The notice provides additional Q&A guidance on specific expenditures that may or may not qualify for the credit, which is claimed on Part II of Form 5695 (Residential Energy Credits) and carried to Schedule 3 of Form 1040, line 5.
“FAQ-6: Are the credits available for improvements to a second home (for example, a vacation home or an investment property)?
A-6: Improvements made to a second home are not eligible for the credit under § 25C (Energy Efficient HomeImprovementCredit). Section 25C(c) and (d) require qualified energy efficiency improvements and residential energy property to be installed in or on a dwelling unit owned and used by the taxpayer as the taxpayer’s principal residence (within the meaning of § 121).
Concerning the credit under § 25D (Residential Clean Energy Credit), fuel cell property credits are unavailable for second homes. Section 25D(d)(3) requires fuel cell property to be installed on or in connection with a dwelling unit that is used as the taxpayer’s principal residence (within the meaning of § 121).
However, a taxpayer may claim a § 25D credit for other qualifying properties described in § 25D that are not fuel cell properties (solar electric property, solar water heating property, small wind energy property, and geothermal heat pump property) installed in or on a dwelling unit used as a second home or a vacation home by the taxpayer.”
Improvements to a second home are not eligible for credit under IRC § 25C. Section 25C(c) and (d) require qualified energy efficiency improvements and residential energy property to be installed in or on a dwelling unit owned and used by the taxpayer as the taxpayer’s principal residence within the meaning of IRC § 121.
NOTE: THE PRINCIPAL RESIDENCE OF A TAXPAYER AS PER IRC 121 IS DETERMINED BY TAKING INTO ACCOUNT ALL THE FACTS AND CIRCUMSTANCES, SUCH AS THEIR PLACE OF EMPLOYMENT AND MAILING ADDRESS FOR BILLS AND CORRESPONDENCE, BUT ORDINARILY WILL BE THE PROPERTY WHERE THE TAXPAYER SPENDS THE MAJORITY OF THEIR TIME. TREAS. REG. § 1.121-1(B).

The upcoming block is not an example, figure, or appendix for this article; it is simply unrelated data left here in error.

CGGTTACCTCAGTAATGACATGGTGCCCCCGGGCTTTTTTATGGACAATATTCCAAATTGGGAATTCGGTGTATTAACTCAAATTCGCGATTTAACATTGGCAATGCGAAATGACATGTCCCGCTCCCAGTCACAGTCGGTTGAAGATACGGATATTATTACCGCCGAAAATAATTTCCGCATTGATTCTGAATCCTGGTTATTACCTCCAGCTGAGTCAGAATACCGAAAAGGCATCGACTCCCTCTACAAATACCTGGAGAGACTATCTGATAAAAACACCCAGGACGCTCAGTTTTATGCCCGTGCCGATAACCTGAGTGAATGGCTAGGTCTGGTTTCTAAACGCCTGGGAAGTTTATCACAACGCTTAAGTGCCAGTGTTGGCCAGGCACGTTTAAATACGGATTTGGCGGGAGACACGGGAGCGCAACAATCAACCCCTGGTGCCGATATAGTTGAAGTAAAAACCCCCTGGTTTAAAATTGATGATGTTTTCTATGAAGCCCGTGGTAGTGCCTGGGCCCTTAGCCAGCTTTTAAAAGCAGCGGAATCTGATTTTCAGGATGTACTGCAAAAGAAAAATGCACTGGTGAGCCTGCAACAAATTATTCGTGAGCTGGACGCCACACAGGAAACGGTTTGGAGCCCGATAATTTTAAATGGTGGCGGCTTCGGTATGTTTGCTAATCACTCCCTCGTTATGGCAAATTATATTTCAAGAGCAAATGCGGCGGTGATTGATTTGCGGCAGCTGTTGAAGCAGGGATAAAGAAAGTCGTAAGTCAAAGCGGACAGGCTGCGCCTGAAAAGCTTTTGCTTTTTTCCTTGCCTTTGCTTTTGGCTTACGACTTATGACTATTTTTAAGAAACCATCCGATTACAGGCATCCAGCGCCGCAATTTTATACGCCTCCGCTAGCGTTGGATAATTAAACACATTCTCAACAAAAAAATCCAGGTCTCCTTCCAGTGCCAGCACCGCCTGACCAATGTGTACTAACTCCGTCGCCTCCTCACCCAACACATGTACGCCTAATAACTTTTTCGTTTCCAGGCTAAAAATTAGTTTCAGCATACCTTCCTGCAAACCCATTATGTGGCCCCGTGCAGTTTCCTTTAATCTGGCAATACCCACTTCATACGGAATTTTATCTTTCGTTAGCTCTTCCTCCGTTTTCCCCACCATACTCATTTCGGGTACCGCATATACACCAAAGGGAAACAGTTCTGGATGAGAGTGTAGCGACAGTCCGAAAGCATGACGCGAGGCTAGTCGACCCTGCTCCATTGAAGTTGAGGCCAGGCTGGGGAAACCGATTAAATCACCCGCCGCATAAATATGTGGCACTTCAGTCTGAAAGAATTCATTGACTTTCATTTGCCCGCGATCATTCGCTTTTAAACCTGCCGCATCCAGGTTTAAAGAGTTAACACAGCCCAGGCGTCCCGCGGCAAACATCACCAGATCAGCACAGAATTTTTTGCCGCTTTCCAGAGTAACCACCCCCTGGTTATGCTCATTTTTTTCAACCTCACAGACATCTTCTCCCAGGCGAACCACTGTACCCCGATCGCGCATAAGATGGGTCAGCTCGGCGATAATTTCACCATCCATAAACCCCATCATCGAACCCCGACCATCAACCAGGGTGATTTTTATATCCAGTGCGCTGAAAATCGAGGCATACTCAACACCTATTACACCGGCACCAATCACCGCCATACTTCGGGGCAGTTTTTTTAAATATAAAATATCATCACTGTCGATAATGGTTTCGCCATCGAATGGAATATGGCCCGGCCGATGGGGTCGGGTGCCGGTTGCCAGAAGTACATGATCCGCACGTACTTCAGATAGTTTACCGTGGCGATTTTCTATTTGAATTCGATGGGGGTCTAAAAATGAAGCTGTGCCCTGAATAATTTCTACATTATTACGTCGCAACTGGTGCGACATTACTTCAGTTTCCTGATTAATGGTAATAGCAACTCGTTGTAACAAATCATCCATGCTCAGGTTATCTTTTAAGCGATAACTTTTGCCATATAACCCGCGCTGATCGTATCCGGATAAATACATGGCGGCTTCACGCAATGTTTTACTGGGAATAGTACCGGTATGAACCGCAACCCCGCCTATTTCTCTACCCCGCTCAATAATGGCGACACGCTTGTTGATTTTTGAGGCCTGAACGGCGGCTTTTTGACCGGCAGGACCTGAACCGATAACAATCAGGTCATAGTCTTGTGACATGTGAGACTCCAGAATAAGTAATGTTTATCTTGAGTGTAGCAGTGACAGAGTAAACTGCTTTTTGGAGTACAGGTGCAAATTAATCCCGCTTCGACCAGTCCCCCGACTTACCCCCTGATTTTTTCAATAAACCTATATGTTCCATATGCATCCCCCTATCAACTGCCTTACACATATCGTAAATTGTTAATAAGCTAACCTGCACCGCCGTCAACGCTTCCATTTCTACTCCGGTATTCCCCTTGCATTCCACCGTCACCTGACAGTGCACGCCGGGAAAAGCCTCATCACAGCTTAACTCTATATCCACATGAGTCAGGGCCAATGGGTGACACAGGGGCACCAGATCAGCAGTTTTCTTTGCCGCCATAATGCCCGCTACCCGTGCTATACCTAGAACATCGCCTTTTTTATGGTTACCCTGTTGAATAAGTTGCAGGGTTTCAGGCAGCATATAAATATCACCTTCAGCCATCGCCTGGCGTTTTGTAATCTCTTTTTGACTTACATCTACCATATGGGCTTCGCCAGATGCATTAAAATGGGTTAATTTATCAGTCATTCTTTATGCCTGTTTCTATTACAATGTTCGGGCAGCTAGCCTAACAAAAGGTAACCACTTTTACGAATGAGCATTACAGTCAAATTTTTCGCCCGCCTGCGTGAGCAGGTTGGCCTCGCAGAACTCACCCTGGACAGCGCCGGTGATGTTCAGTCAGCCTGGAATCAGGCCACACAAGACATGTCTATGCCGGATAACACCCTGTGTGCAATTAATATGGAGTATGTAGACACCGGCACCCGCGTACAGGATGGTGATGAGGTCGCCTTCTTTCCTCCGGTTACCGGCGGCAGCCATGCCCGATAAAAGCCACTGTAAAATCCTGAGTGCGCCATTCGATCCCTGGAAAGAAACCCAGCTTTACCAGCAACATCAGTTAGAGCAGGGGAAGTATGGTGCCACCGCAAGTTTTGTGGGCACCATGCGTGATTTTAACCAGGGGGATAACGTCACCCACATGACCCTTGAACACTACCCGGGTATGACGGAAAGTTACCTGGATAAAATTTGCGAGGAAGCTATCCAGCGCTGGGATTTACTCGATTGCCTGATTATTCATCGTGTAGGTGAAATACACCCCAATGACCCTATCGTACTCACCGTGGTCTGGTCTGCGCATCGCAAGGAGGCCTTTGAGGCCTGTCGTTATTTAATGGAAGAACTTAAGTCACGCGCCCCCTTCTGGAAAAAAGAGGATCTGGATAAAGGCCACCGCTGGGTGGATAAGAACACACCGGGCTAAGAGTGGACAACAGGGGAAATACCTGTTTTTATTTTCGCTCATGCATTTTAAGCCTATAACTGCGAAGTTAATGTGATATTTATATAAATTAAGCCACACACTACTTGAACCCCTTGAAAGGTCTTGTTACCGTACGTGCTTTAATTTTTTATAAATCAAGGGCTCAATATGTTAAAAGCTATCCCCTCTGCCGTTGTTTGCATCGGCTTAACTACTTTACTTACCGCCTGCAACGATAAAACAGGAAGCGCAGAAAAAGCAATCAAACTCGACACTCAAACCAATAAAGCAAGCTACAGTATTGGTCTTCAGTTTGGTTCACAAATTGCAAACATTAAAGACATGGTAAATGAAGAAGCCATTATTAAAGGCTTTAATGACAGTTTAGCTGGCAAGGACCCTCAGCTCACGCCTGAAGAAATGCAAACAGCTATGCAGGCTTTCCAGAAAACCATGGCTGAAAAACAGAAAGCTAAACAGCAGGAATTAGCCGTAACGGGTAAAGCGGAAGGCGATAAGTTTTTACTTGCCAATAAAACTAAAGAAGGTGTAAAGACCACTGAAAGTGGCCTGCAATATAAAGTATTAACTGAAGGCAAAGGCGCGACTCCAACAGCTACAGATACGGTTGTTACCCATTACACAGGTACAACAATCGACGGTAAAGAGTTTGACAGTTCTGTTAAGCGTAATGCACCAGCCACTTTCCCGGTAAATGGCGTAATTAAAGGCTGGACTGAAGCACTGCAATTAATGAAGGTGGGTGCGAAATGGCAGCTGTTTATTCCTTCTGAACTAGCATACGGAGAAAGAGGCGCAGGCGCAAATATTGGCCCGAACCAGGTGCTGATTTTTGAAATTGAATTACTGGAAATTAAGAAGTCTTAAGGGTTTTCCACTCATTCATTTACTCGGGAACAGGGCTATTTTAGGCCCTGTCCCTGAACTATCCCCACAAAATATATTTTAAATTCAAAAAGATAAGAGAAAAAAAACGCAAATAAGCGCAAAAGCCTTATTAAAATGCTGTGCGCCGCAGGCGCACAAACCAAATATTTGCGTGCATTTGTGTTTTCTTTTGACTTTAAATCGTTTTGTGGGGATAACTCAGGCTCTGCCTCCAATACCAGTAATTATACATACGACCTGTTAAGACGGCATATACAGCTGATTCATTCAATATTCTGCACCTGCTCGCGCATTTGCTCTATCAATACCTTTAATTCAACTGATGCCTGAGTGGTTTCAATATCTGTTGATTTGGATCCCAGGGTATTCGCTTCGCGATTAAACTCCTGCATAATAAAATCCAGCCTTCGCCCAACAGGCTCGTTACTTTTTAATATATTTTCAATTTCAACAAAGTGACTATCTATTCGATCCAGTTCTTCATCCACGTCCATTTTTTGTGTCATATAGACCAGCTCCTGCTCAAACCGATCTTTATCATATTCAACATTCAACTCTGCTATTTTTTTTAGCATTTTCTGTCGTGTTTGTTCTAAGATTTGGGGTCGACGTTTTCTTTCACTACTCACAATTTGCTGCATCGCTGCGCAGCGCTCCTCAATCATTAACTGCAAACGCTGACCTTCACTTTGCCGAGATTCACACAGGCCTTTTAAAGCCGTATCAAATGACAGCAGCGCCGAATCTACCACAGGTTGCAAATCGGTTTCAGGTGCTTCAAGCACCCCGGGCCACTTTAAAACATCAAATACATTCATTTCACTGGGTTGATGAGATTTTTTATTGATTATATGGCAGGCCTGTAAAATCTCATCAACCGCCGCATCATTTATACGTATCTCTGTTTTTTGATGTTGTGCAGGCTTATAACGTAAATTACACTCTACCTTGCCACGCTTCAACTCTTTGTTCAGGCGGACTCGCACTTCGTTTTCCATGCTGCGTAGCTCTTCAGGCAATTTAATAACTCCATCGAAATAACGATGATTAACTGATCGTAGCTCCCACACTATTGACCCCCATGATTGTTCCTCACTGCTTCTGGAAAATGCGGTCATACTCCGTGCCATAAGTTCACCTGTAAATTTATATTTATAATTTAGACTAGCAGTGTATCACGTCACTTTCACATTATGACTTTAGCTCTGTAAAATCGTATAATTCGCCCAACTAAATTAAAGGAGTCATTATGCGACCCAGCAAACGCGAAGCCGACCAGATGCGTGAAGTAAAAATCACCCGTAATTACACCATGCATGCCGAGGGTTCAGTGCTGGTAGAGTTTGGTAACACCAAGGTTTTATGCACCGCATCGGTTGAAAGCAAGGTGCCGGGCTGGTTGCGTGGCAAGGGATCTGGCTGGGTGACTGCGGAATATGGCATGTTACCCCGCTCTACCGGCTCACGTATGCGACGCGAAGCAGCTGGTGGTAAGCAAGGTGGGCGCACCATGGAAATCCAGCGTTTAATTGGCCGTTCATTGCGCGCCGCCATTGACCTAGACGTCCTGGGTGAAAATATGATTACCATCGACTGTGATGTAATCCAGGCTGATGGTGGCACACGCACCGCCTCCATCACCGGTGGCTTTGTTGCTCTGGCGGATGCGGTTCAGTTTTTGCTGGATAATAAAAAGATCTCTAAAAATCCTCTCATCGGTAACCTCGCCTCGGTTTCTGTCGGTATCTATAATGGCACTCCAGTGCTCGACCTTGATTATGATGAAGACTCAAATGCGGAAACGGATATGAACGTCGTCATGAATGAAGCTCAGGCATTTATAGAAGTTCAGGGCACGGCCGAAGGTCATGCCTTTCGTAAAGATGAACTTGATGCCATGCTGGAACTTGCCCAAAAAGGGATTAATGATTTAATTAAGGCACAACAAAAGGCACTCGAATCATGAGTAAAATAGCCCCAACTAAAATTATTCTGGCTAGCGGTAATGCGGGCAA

**See Page 5 of Fact Sheet as of 2022- https://www.irs.gov/pub/taxpros/fs-2022-40.pdf
So, the (unreliable) instructions for IRS Form 5695 conflict with the (reliable) reference in Notice 2013-70 (Q&A 6) regarding tax credit application as it pertains to the terms main home, principal residence, and primary residence. Also, concerning the credit underIRC § 25D, fuel cell property residential energy credits, including solar power, are unavailable for second homes.
Section 25D(d)(3) requires fuel cell property to be installed on or in connection with a dwelling unit that is used as the taxpayer’s principal residence (also within the meaning of § 121).
However, a taxpayer may claim an IRC § 25D energy credit for other qualifying properties, not fuel cell properties installed in or on a dwelling unit used as a second home or a vacation home by the taxpayer.
And finally, FWIW: Specific guidelines on property qualifying for the tax credit can also be found at www.energystar.gov under the keyword “Tax credits for residential energy efficiency.”
So if you’ve made it this far, my read on all this is that the following costs are eligible for the IRC 25D Residential Clean Energy credit:
- Roofing costs specific to supporting Solar installation on the Colorado Property
- Solar panel costs for the Colorado property, including installation
- Fuel Cell Costs for the Colorado Property
- Solar panels costs for the Arizona Property, including installation
What does not qualify for the credit include:
- Complete roof replacement for the Colorado property
- Fuel cell (battery) costs for the Arizona property
For more on Solar Panel Expenses Qualifying for Tax Credits, contact me directly.
DO SOLAR PANELS SAVE YOU MONEY AND HELP ADVANCE THE PLANETS WELL BEING? 1 USEFUL EXAMPLE.